Legal settlement requires Chicago to offer translation services to parents of students with disabilities
Eileen Pomeroy, Chalkbeat Chicago
It took Maggie Przytulinski seven years to get her younger brother, Mark, the help he needed in school. Przytulinski said Mark, who has autism, Down syndrome, and is non-verbal, had an Individualized Education Program, or IEP, a legally binding document that outlines the services for students with disabilities. It requires multiple meetings every year and a significant amount of legal paperwork. Adding to the complexity? Przytulinski’s Polish-speaking mother knows only basic English.
Yuleisy Aguirre De Jesus, Chalkbeat
It was the start of 11th grade. The first quarter was approaching an end, and I was finishing up the first big essay of the year. A sense of hope, accomplishment, and confidence completely overwhelmed me. That entire week, I was glowing and radiating optimism. I felt a lot different than the stereotypical teenager in school who just wants to get out of their version of “prison” every day. The most amazing thing was how different I felt from just a year earlier.
Whole Children and Strong Communities
Anna Merod, K-12 Dive
A majority of adults — nearly 70% — back a permanent universal school meal policy, according to a new report by the Urban Institute with support from the Robert Wood Johnson Foundation. For the past two years, pandemic-era meal waivers granted by Congress have allowed all students to eat for free in schools, regardless of their family’s income. However, that policy will come to a close this fall as the universal school meal waiver is set to expire today.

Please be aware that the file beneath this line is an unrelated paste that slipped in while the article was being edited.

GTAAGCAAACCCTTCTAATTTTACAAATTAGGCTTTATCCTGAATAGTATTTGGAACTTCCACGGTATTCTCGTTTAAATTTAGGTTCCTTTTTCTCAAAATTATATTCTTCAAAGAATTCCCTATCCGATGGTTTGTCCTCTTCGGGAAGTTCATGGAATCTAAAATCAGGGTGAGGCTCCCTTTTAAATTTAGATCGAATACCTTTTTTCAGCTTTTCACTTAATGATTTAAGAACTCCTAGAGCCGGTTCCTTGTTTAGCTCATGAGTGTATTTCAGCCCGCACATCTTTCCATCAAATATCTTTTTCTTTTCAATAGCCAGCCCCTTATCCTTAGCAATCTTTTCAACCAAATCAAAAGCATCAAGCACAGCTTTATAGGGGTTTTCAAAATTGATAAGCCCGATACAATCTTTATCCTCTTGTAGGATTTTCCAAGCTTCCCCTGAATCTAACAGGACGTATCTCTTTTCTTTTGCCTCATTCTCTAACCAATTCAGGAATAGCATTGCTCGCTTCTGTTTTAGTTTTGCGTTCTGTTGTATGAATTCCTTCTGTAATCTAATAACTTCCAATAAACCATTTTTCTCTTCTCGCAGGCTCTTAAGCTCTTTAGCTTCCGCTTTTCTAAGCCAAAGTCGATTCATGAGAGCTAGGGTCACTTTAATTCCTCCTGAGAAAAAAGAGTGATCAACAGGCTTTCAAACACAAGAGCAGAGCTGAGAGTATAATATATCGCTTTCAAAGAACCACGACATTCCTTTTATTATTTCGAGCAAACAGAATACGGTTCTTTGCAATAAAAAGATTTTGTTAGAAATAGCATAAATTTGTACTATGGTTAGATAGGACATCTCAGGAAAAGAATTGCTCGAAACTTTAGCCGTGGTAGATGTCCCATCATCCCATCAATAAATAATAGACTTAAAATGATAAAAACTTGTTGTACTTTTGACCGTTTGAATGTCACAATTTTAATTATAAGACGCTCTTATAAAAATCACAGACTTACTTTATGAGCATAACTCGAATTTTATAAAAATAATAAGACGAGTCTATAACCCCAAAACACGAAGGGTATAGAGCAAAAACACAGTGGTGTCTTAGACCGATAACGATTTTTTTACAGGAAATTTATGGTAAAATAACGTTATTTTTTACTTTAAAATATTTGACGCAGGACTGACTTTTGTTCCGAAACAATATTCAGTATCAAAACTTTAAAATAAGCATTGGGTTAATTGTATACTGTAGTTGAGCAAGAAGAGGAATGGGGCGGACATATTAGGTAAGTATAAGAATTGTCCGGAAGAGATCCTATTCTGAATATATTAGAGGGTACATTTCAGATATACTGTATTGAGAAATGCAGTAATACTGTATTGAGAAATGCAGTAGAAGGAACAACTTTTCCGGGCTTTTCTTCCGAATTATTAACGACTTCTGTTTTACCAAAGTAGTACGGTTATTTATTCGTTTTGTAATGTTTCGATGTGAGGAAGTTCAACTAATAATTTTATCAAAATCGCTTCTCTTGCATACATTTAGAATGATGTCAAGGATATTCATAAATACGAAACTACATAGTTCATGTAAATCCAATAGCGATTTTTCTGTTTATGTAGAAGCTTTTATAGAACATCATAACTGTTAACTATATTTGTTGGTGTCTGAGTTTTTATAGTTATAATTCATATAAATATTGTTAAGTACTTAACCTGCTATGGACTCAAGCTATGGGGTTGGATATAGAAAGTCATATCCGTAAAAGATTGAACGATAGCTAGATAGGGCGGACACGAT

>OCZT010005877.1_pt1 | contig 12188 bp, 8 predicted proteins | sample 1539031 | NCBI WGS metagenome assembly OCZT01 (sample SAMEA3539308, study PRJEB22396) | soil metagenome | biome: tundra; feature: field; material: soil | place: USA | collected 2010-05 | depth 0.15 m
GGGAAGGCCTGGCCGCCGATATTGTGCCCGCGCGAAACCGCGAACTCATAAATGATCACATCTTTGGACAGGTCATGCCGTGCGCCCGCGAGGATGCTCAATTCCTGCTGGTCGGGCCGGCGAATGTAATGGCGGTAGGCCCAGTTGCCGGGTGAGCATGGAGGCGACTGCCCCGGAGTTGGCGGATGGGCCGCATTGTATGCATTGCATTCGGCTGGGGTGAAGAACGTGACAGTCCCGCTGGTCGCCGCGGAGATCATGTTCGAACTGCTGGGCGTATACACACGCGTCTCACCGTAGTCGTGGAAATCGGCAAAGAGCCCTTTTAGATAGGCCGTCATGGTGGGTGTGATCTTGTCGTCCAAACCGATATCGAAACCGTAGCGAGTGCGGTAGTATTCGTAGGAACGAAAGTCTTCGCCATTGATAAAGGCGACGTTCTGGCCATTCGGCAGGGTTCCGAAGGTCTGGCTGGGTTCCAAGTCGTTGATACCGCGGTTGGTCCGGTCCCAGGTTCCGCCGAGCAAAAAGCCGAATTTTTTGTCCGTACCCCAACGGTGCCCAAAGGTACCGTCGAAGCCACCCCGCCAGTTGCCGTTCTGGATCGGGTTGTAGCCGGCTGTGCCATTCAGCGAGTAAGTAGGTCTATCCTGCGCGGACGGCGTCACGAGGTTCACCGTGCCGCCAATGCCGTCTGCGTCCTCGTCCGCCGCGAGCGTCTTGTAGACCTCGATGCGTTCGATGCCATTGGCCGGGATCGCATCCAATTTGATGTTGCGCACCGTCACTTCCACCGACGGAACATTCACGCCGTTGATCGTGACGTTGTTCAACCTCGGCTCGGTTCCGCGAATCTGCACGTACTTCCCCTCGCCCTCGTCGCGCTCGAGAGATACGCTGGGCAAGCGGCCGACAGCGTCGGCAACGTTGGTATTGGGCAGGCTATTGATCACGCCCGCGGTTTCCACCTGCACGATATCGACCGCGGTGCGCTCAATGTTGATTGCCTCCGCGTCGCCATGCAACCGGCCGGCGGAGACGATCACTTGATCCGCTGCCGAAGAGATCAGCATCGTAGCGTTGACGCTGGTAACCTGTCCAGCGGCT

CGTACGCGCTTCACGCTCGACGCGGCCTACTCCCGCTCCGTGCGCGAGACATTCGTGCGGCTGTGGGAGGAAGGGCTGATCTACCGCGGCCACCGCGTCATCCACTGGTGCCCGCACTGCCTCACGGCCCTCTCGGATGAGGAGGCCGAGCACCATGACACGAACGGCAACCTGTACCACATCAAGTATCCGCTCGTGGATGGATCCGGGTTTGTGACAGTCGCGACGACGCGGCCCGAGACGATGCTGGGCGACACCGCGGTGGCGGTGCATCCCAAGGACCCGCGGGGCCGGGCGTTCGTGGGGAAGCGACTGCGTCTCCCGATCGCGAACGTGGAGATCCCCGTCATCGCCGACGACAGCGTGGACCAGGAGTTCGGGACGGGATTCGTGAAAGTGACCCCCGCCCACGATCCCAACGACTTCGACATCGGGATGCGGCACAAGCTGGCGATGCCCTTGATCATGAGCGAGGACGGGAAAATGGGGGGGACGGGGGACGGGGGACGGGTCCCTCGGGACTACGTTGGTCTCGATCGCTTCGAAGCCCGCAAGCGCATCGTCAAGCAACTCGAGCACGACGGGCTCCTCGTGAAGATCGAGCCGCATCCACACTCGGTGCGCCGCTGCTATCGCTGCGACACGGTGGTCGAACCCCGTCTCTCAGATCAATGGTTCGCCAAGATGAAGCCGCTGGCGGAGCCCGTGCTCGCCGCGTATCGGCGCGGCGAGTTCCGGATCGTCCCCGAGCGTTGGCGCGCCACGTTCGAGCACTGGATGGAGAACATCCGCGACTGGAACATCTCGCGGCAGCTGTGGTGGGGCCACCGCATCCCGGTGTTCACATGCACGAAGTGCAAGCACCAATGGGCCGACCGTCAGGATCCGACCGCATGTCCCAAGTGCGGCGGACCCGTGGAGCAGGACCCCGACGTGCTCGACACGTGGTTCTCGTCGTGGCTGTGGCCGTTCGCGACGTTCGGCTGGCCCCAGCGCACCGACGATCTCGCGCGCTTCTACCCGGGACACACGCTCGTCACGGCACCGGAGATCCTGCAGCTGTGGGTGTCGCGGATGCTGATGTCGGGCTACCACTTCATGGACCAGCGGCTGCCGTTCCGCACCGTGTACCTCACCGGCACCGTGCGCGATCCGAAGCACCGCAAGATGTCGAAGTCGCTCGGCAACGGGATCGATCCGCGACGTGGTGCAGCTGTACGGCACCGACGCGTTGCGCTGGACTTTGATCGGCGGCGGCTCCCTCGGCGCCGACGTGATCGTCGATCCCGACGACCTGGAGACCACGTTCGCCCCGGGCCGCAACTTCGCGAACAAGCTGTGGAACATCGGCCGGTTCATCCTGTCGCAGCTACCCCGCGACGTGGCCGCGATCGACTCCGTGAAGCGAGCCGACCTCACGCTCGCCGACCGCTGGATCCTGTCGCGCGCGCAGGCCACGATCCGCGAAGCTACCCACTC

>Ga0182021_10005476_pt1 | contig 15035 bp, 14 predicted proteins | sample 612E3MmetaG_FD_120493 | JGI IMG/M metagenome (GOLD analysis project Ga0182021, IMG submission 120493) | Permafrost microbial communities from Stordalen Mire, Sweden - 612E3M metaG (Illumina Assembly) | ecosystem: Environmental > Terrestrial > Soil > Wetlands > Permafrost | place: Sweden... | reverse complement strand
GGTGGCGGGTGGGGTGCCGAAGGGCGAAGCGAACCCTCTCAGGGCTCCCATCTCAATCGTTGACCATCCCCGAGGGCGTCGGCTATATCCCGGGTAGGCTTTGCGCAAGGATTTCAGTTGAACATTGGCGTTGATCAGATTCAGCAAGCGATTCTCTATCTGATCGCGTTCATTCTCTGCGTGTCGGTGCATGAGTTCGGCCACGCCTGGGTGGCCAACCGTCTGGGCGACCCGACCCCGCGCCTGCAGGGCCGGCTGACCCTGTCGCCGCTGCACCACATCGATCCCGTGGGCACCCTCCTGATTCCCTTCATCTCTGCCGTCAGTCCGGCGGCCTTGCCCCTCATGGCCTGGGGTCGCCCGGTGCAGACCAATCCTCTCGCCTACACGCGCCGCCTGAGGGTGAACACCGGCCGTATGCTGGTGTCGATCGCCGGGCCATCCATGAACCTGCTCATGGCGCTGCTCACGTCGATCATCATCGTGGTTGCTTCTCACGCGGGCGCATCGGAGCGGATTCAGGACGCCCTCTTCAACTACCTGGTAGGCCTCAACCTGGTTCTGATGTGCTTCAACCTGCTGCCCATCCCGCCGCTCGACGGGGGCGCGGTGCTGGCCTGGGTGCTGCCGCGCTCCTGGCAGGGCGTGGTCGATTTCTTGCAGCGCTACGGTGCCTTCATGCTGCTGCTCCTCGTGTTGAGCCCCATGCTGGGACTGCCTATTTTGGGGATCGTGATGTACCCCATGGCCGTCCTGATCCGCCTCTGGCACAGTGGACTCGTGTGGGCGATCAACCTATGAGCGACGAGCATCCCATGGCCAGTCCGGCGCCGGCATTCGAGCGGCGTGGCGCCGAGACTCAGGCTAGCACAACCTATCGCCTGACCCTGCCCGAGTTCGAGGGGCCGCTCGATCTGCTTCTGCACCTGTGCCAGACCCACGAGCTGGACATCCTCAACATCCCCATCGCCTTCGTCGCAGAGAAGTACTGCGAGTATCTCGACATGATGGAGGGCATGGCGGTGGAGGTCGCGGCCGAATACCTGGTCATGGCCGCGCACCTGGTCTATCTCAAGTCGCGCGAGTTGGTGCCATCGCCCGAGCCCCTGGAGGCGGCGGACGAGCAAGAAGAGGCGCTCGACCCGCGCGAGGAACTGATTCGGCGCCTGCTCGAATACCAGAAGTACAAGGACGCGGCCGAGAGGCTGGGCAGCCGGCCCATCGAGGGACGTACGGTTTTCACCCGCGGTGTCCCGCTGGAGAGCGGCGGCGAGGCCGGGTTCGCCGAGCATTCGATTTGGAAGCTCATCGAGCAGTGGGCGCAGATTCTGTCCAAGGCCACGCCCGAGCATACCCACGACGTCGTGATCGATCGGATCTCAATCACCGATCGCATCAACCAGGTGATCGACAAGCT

Districts discover benefits of hiring students to address staff shortages Anna Merod, K-12 Dive
Like many districts nationwide, the Northwest R-I School District in Missouri faced a surge of COVID-19 cases in fall 2021 that worsened an already growing labor shortage. As few people were applying for open positions, an idea emerged to hold a job fair to gauge interest and hire high school juniors and seniors for custodial and aide positions, said Mark Catalana, the district’s chief human resources officer. Initially, the district hired nine students, a number that eventually resulted from the fair. That has since expanded to nearly 20, he said.
Jeffrey R. Young, EdSurge Podcast
If you ask middle school and high school students these days the most important skills they’re learning, they’re likely to name something they picked up on their own, outside of normal school hours. That’s according to Julie Evans, CEO of the nonprofit Project Tomorrow, who has been doing focus groups with students for years—both before and after the pandemic—and whose organization conducts an annual survey of middle and high school students about their learning.
Access, Assessment, Advancement
Amy Stuart Wells, AERA
In this year’s Presidential Address, “An Inconvenient Truth About the New Jim Crow of Education,” 2019 AERA President Amy Stuart Wells (Teachers College, Columbia University) scrutinized testing policies in education, suggesting that standardized testing, with its perpetuation of an unequal education system for students of color, is the new “Jim Crow” of education.